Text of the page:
Popular Vote: Obama 49.4%; Romney 48.2%

This is pretty much a guess. I know that it will be close. And I suspect the third-party candidates (especially Gary Johnson) will pull a hair over one percent.

Senate: 51 Democrats, 2 Independents, 47 Republicans

The Senate has 37 Republicans and 30 Democrats holding their seats (not up for re-election). The other 33 races will determine the balance of power. The Independents are both safe and Sanders will caucus with Democrats, while King has been non-committal on his caucusing preferences, but he is popular with Democrats. State-by-state, here are my picks.

Arizona: Flake (R)

California: Feinstein (D)

Connecticut: Murphy (D)

Delaware: Carper (D)

Florida: Nelson (D)

Hawaii: Hirono (D)

Indiana: Donnelly (D) (Thanks to Mourdock’s rape comments)

Maine: King (I) (Yay!)

Maryland: Cardin (D) (And I think Sobhani (I) will be second)

Massachusetts: Warren (D)

Michigan: Stabenow (D)

Minnesota: Klobuchar (D)

Mississippi: Wicker (R)

Missouri: McCaskill (D) (Thanks to Todd Akin’s rape comments)

Montana: Rehberg (R) (Much to my chagrin; I heard their debate recently)

Nebraska: Fischer (R)

Nevada: Heller (R)

New Jersey: Menendez (D)

New Mexico: Heinrich (D)

New York: Gillibrand (D)

North Dakota: Berg (R)

Ohio: Brown (D)

Pennsylvania: Casey (D)

Rhode Island: Whitehouse (D)

Tennessee: Corker (R)

Texas: Cruz (R)

Utah: Hatch (R)

Vermont: Sanders (I)

Virginia: Kaine (D) (toughest call to make for me)

Washington: Cantwell (D)

West Virginia: Manchin (D)

Wisconsin: Baldwin (D) (another toss-up)

Wyoming: Barrasso (R)

House: 235 Republicans, 200 Democrats

Another guess. I’m not breaking down 435 elections, but if you couldn’t tell by now, I’m thinking that there’s some breaking toward the Democrats in general as of late, as I’m giving most of the close calls to the left.

I also am a big fan of Nate Silver of www.fivethirtyeight.com. My Senate projections are basically to agree with Silver, which is a cop out in a way, but it’s just because I believe it to be the most complete, best information out there. So I’m trusting it.

I hope everyone enjoys election day. And if you’re going to brag about your predictions on Wednesday, please at least put them in writing by early Tuesday. Otherwise, it doesn’t count.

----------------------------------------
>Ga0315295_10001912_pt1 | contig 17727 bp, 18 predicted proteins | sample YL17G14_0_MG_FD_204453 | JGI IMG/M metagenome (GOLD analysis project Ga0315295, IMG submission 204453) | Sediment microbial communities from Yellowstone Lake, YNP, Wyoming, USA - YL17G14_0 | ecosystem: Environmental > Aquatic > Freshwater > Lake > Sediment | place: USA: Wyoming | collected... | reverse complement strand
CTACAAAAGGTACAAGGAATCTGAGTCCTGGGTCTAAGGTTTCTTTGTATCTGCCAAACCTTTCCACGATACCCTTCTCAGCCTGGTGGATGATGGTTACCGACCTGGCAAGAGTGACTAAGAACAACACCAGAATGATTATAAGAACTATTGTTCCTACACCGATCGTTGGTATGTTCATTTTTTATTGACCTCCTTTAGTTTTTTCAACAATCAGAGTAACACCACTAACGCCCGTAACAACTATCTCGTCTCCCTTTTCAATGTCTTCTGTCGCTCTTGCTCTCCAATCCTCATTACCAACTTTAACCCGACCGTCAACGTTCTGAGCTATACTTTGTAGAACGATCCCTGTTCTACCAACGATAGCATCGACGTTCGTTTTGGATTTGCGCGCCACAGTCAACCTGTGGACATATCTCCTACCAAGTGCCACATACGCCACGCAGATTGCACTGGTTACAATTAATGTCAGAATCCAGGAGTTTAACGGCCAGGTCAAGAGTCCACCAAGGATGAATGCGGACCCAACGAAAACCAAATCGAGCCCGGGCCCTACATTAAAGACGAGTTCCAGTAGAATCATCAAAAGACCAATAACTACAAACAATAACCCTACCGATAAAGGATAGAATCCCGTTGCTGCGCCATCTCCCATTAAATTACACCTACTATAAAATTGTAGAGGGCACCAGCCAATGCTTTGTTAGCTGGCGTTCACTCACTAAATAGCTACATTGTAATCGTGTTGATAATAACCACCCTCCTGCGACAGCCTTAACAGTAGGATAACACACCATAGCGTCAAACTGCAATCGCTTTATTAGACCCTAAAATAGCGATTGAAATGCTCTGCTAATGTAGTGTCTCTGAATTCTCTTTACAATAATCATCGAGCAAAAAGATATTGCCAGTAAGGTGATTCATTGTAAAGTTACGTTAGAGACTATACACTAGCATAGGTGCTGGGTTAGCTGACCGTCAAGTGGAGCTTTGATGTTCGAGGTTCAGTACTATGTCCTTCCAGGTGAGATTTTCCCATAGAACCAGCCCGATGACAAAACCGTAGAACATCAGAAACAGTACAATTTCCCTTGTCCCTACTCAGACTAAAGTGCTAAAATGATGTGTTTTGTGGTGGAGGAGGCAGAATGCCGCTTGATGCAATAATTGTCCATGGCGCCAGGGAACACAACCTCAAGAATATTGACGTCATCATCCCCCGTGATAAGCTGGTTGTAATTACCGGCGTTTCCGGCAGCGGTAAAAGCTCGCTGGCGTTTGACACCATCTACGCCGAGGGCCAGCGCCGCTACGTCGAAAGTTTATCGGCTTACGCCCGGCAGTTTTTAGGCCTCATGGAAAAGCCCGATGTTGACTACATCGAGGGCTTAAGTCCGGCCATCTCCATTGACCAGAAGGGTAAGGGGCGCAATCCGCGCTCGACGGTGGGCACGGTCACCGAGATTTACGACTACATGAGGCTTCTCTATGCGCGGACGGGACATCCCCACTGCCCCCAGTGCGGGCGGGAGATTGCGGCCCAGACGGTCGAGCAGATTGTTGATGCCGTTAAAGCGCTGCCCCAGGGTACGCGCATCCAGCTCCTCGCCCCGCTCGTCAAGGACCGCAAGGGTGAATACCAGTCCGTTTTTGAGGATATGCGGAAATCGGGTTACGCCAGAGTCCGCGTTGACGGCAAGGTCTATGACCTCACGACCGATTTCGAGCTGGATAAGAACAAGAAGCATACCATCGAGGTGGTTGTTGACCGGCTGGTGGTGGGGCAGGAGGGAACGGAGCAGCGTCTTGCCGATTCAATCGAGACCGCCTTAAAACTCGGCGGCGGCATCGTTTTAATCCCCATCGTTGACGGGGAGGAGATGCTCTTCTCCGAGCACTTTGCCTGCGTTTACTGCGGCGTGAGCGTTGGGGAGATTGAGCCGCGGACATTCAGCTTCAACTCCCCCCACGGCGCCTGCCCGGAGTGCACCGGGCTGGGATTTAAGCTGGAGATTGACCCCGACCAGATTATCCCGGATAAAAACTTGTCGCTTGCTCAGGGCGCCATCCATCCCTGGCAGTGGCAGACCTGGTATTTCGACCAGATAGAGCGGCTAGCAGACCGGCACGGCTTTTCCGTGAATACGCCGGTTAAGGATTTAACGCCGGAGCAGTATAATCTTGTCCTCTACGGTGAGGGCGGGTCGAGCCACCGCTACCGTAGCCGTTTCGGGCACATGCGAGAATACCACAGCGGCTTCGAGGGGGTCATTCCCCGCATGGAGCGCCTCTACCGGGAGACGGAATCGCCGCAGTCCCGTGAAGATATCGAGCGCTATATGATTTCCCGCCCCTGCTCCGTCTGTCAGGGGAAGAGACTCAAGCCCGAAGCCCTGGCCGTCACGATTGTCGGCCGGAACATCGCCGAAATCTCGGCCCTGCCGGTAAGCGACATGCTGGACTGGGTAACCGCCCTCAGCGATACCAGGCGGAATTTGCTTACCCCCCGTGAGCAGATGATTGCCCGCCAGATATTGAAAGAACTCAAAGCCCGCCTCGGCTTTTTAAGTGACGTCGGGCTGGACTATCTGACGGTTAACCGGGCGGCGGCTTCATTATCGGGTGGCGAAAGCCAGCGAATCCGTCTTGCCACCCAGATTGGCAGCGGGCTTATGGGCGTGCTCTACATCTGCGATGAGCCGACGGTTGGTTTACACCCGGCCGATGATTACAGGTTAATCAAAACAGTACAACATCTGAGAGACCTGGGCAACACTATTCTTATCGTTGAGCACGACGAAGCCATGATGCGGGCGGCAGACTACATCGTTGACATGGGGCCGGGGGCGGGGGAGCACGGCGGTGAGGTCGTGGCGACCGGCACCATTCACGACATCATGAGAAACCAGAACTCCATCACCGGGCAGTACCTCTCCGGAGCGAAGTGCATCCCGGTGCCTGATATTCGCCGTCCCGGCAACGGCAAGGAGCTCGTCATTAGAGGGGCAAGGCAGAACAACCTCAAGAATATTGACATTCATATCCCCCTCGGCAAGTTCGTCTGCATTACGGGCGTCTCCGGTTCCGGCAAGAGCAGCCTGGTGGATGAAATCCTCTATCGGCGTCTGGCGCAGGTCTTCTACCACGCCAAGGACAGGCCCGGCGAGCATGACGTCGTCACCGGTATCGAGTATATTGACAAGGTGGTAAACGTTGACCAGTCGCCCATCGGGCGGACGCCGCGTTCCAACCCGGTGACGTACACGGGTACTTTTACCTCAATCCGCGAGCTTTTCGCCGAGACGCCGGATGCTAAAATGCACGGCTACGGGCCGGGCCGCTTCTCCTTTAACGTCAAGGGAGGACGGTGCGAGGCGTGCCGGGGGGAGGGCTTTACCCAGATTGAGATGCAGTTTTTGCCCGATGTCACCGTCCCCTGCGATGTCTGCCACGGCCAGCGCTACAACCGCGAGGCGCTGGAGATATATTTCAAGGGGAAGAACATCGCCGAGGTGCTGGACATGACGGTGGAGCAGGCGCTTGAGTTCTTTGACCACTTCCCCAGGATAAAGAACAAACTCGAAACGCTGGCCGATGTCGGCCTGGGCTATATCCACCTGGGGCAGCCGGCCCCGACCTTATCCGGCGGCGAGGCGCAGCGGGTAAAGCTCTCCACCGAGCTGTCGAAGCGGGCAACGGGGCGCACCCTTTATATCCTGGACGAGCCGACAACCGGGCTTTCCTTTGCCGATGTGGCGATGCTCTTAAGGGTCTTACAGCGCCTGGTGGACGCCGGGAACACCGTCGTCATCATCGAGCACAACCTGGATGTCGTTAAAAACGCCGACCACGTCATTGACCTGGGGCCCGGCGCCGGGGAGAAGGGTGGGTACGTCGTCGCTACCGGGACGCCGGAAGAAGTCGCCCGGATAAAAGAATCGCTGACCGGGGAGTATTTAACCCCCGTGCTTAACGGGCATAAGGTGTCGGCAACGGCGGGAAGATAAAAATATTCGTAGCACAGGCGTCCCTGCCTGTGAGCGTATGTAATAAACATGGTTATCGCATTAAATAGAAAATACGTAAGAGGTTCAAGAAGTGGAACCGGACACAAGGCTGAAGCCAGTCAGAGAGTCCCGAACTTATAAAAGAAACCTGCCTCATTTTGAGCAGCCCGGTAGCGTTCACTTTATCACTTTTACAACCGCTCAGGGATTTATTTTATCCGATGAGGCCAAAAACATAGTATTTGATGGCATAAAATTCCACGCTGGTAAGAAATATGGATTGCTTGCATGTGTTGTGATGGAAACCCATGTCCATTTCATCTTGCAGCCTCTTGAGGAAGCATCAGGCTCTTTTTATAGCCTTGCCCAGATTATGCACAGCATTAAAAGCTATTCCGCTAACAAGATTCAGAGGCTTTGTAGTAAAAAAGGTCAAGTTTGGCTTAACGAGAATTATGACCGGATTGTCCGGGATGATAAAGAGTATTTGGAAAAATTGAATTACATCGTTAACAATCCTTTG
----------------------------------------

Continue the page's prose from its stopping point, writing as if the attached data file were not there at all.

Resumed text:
On the Debt Limit

It appears that the necessity to raise the debt limit is again becoming a looming issue for Congress, and just like the last time, I think this whole debate is stupid and easily avoidable. Just to get the simplest points out of the way, here are a few things I feel are obvious and true about the debt limit:

  • Not increasing the debt limit leads directly to a failure to pay obligations to which Congress and the United States Government have already agreed.
  • The budget (and associated appropriations bills) determine and authorizes government expenditures, while the debt limit simply allows us to pay for those expenditures which have already been approved and allocated.
  • Due to inflation and economic growth, as long as the debt limit is given in terms of a dollar amount, that limit will always have to increase, ad nauseam; always.

Let’s address that last bullet. First of all, history shows that this is accurate. Under Ronald Reagan, the debt limit was increased 14 times in eight years.  Under George W. Bush, it was increased seven times over eight years. Sometimes, it was a pretty big Congressional fight, to be sure. However, the brinkmanship of the 2011 debt limit fight appears to be fairly new. Also new is the idea that raising the debt limit should be conditional upon spending cuts. As I said in my second bullet point, when crafting a budget, spending levels are determined and authorized. A failure to increase the debt limit accordingly only means that you are failing to meet the financial obligations that you have already approved.  (You, in that case, being any Congressperson). So the debt limit has always needed frequent increases, and will always need frequent increases. Making it a big fight seems very counterproductive in the most literal sense–as fighting over the debt limit literally takes time away from accomplishing anything else in Congress (such as passing a budget).

Fighting over the debt limit and using brinksmanship has other counterproductive results, as well. For instance, by creating a serious doubt as to whether or not the United States will repay its debts and pay its interest on time, the credit rating of the United States Government was downgraded by Standard and Poor and by a Chinese ratings agency for the first time. Such a move could, in theory, lead to the United States being charged higher interest rates on its borrowing, therefore increasing government spending on interest payments and actually working counter to the desire to decrease the debt. And just to be clear, it was not the level of debt held by the United States that led to these downgrades. It was the scare that the debt may not be paid for and the incompetence of Congress, as specifically stated by Guan Jianzhong, the chairman of the Chinese ratings agency: